Monday January 5,2014 : MACAU DECLINE TOUGH FOR CASINO OWNERS
Major losses in share value hit billionaire pockets.
2014 was a bad year for Macau casino stocks thanks to the Chinese government crackdown on corruption, which scared away many high rollers and triggered declining revenues in the final seven months of the year.
That resulted in falling casino company share prices, with the six main stocks plummeting 40 percent in market capitalisation to $HK859 billion from $HK1433 billion…a US$100 billion in market share wiped out in Macau's first annual decline since the market was liberalised.
High profile billionaires like James Packer, Sheldon Adelson and Stanley Ho, whilst hardly impoverished by the misfortune, will have felt the pain from the drop in their personal holdings.
Packer's company Melco Crown alone lost HK$61 billion in market cap during 2014, reports the Sydney Morning Herald. The company, owned jointly by Packer and Lawrence Ho, suffered a 35 percent drop in the value of its shares. Compared with 2013 results that is painful to say the least – back then share prices doubled on revenues that climbed 19 percent.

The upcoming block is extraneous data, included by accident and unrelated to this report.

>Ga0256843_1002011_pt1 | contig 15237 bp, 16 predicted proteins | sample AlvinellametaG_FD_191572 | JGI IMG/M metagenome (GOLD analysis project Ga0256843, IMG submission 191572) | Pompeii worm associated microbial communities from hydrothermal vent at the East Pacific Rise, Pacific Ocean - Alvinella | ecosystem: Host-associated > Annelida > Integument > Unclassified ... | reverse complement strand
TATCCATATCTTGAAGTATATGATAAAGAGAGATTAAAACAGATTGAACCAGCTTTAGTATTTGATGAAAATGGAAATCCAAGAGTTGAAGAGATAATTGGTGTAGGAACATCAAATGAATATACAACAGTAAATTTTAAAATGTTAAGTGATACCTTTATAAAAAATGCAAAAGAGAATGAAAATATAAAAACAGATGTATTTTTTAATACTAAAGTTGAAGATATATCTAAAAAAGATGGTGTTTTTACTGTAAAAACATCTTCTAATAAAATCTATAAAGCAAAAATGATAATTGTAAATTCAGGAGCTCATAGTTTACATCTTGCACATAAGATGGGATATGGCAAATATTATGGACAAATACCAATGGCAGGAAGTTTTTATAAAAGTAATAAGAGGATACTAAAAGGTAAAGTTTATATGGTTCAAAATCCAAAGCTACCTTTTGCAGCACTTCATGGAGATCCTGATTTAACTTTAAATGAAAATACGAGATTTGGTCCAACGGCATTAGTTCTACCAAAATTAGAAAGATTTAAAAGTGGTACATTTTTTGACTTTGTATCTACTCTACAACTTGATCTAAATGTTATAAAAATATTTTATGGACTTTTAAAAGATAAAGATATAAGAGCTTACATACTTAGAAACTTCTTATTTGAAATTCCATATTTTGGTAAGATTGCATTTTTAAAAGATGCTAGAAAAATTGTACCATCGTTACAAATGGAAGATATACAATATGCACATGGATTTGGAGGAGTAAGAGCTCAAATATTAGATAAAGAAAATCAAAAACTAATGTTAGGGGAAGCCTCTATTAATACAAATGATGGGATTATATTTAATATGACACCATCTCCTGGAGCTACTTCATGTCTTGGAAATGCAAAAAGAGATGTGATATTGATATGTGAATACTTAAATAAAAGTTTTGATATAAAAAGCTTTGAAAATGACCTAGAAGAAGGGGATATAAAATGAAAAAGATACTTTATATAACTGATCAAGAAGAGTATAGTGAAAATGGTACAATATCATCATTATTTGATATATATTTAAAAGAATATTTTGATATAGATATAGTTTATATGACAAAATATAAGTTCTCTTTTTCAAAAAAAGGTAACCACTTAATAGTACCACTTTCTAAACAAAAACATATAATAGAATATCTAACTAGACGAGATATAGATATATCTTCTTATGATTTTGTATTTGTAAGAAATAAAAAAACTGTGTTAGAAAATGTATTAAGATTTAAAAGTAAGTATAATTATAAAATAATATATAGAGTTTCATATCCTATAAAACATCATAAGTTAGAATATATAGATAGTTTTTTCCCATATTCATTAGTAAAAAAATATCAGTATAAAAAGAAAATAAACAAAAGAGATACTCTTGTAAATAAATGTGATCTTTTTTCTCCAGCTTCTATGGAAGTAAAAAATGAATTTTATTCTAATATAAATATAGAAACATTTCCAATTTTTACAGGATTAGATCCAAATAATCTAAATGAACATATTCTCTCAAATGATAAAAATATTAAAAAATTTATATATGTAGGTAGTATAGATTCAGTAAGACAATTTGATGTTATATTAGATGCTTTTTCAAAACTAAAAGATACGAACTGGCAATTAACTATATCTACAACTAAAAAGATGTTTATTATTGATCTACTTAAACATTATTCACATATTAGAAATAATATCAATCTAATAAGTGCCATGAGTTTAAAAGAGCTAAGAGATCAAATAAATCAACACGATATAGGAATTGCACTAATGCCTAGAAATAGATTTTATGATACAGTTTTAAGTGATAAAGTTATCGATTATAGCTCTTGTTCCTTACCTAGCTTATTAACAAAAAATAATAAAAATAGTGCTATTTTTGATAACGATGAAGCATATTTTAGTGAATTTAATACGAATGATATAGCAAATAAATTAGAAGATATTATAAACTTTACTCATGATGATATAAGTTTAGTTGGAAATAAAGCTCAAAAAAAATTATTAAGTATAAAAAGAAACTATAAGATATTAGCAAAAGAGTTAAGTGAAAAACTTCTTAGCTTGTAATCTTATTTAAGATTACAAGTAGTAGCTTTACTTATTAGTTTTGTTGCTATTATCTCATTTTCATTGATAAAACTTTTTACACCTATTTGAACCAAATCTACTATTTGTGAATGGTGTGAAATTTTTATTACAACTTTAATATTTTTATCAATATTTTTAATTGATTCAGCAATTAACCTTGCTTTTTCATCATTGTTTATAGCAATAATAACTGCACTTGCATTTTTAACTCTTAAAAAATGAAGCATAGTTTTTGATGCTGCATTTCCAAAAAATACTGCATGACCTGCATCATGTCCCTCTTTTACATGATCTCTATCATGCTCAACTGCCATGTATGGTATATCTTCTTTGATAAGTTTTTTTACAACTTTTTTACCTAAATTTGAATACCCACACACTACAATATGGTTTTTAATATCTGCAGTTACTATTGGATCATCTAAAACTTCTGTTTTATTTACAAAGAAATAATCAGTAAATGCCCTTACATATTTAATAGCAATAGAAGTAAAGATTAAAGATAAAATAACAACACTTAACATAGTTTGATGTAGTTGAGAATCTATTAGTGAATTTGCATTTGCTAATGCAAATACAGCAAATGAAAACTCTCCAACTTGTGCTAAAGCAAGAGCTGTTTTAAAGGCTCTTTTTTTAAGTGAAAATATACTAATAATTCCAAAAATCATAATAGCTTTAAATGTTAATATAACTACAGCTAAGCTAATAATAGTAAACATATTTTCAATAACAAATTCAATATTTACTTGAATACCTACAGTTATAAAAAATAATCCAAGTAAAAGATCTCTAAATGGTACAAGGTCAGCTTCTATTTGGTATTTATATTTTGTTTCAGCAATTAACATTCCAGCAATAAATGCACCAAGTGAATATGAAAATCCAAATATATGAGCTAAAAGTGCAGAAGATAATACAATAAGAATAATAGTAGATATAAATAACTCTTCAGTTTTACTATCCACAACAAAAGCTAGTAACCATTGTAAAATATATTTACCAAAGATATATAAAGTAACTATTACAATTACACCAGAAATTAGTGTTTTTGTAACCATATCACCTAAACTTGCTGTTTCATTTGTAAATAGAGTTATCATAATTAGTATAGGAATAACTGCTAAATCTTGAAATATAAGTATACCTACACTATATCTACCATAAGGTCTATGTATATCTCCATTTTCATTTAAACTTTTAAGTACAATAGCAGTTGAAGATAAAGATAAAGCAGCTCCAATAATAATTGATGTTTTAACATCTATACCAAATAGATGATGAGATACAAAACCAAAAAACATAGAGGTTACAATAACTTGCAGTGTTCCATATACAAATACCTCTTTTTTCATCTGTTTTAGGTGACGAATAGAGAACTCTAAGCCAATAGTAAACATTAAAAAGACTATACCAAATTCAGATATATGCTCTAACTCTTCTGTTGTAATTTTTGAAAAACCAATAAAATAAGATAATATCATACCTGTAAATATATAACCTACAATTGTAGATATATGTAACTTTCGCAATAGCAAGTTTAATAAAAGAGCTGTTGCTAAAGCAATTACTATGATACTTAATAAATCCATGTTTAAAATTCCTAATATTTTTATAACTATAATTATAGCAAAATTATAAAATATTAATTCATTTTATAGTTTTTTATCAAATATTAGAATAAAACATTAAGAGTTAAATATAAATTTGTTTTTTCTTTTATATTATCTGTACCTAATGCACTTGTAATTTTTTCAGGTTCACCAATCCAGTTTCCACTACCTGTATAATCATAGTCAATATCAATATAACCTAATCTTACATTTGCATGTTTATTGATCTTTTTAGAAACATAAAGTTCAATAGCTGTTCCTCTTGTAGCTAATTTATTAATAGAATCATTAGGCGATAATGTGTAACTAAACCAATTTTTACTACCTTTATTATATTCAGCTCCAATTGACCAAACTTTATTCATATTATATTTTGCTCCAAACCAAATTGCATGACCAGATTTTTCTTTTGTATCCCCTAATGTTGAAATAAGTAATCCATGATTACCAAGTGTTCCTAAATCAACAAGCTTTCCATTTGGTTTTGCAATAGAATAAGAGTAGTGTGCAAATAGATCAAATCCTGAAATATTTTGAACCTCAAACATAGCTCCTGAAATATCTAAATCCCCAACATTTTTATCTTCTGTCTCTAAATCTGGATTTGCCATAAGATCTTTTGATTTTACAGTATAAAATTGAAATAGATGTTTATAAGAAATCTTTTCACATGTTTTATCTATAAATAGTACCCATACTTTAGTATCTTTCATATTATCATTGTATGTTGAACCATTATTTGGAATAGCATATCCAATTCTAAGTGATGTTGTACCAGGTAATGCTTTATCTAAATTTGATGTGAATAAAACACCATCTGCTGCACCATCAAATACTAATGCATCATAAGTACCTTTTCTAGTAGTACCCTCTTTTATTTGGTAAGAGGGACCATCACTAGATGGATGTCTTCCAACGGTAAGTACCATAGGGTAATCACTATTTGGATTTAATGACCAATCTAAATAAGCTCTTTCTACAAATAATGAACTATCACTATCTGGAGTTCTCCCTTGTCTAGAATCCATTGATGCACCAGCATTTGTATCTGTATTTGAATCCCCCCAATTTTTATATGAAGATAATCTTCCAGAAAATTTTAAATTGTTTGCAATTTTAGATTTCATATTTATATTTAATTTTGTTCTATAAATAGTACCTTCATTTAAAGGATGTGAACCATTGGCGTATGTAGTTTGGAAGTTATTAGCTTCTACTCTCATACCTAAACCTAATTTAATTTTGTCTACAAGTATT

Stanley Ho's SJM Holdings share price took a 52 percent hit, causing a market cap drop of HK$73 billion.
The largest market capitalisation loss – HK$208 billion – was sustained by anti-online gambling crusader Sheldon Adelson, who saw the share price of his Sands China company in Macau plunge 40 percent in 2014.
Gambling revenues in Macau fell 2.6 percent last year to 351.5 billion patacas (US$54.4 billion), the first annual decline since gambling was liberalised in 2002.
December revenues slid an alarming 30.4 percent to 23.3 billion patacas, continuing a decline that lasted for the past seven months.
Independent analysts, once so bullish on Macau, are now uncertain regarding the immediate future, with diverse predictions that range from a 9 percent fall to a 10 percent rise in revenues. The consensus appears to be that January will be the eighth bleak month, eclipsing even the 2008-2009 consecutive monthly drops caused by the global financial meltdown.